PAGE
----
Newcastle could make the leap to a 65 per cent recycling rate by 2030 and reduce waste by up to 10 per cent by 2025, according to a new report from the Newcastle Waste Commission, which outlines a set of recommendations including a voluntary ban on single-use plastics in the city.
The Commission was set up a little under a year ago by Newcastle City Council to investigate âradicalâ solutions to managing the cityâs waste and met six times in London and Newcastle to gather evidence from a range of organisations and businesses in order to compile its report.
Released today (1 February), the 50-page publication entitled âNo Time To Wasteâ and put together by the independent Commission, made up of seven waste industry professionals, seeks to chart a course towards making Newcastle a world leader in waste reduction, with community action at its heart.Newcastle Waste Commission report sets out path to 65 per cent recycling by 2030
Heidi Mottram, Chair of the Commission and Chief Executive of Northumbrian Water Group, stated that the report is âwritten with as little jargon as possible in the hope partners and communities will read it, come together, and decide how they want to make Newcastle a world leader in dealing with wasteâ.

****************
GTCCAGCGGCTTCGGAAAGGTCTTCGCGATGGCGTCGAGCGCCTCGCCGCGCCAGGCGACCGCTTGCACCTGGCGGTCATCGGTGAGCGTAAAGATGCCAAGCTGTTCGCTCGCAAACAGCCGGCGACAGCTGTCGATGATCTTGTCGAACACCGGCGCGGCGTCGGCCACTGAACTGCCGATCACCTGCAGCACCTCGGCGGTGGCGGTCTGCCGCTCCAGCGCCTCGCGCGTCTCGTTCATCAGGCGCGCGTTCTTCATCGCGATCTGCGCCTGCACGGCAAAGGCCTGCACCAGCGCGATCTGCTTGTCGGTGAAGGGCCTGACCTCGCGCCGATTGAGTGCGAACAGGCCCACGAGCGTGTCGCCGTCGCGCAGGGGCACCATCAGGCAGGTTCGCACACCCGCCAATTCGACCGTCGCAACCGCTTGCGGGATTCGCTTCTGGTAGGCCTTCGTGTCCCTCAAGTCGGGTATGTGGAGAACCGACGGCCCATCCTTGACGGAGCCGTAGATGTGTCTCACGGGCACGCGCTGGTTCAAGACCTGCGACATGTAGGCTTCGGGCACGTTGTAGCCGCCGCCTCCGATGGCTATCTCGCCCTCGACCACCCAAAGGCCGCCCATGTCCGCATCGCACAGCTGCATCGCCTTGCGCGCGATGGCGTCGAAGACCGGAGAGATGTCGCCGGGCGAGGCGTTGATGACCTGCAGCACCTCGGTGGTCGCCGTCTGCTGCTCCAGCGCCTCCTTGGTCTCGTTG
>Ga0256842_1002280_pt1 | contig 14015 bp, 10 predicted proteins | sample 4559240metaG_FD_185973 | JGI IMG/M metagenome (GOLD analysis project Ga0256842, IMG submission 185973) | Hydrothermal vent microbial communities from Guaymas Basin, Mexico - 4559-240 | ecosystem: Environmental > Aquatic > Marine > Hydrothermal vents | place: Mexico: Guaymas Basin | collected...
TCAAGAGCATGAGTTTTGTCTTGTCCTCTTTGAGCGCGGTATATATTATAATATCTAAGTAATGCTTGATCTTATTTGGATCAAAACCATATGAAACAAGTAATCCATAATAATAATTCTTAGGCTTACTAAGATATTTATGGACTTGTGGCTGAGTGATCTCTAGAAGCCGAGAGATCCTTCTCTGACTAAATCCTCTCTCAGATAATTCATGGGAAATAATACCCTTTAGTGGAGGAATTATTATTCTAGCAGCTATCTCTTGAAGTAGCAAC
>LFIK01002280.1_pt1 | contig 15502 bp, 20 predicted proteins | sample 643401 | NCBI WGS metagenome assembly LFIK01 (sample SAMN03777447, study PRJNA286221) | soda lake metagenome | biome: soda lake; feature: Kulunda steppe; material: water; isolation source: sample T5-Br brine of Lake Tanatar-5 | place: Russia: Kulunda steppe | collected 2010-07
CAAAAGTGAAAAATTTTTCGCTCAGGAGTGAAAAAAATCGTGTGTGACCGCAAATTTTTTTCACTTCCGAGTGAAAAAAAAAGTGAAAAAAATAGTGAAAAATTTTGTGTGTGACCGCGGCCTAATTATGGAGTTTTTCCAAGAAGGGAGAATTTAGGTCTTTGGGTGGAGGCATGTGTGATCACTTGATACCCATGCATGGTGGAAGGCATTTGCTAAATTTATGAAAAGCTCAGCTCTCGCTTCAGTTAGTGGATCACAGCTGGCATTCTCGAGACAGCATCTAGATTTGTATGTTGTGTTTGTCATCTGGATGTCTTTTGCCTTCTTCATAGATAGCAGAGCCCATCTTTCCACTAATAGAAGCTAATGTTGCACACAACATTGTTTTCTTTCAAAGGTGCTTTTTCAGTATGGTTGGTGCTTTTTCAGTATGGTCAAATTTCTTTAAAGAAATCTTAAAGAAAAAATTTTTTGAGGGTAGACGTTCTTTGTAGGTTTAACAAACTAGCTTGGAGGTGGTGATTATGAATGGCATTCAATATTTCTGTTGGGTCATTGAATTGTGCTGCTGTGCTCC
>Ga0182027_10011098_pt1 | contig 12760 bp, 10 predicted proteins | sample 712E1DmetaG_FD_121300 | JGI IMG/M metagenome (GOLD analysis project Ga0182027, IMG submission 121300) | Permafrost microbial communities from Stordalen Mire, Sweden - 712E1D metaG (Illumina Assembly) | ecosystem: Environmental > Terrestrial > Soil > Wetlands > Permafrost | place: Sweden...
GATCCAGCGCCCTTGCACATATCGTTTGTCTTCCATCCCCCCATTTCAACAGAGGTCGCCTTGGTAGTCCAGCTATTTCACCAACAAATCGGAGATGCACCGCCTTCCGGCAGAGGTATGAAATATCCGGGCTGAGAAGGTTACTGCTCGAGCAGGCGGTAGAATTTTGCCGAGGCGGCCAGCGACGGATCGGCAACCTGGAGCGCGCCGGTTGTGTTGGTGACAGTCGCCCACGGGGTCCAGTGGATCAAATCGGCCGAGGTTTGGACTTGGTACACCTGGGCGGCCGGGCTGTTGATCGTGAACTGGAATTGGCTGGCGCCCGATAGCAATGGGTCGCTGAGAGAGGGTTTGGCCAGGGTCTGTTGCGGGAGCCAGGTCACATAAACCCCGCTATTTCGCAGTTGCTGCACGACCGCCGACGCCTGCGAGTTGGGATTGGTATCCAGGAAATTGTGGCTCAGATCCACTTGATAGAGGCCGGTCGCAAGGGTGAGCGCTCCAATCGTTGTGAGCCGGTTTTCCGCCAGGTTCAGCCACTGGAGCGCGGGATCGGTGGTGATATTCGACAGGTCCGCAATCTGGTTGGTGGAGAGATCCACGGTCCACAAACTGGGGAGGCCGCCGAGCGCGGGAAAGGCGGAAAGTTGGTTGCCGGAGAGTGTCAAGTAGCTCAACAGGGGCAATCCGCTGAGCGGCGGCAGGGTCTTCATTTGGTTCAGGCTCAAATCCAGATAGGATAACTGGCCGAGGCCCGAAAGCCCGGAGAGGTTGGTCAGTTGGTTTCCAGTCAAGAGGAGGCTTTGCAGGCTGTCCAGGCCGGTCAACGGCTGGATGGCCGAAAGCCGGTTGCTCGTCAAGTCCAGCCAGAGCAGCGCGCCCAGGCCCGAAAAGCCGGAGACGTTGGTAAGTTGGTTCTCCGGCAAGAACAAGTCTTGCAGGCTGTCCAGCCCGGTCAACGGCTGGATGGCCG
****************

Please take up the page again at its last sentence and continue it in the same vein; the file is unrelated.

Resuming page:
Newcastle is a good example of the growth of cities and the necessity to address growing amounts of waste. The city of 300,000 (with 900,000 in the Tyneside area), is expected to grow by at least 30,000 by 2030. This growth, the report notes, has the potential to generate more waste, and the city already collects 142,000 tonnes of waste every year, a quantity that is becoming increasingly costly to process.
Presenting the reportâs findings, Mottram stressed the importance of waste reduction, saying: âWaste, and how we deal with it, is one of the biggest challenges facing our generation. Thanks to TV programmes like Blue Planet II the threat that it poses have struck a chord with millions of people and there now appears to be a growing acceptance that we canât just carry on doing the same old things.
âWe all have a responsibility to wise-up to waste and do our bit. This report is full of ideas, big and small, short term and long term. I want as many people as possible to read it. If everyone pledges to do at least one thing then together we can make a big difference. Ultimately, the people of Newcastle hold the key to success. By reducing waste, recycling more and reusing everyday items, the city can make a step change.â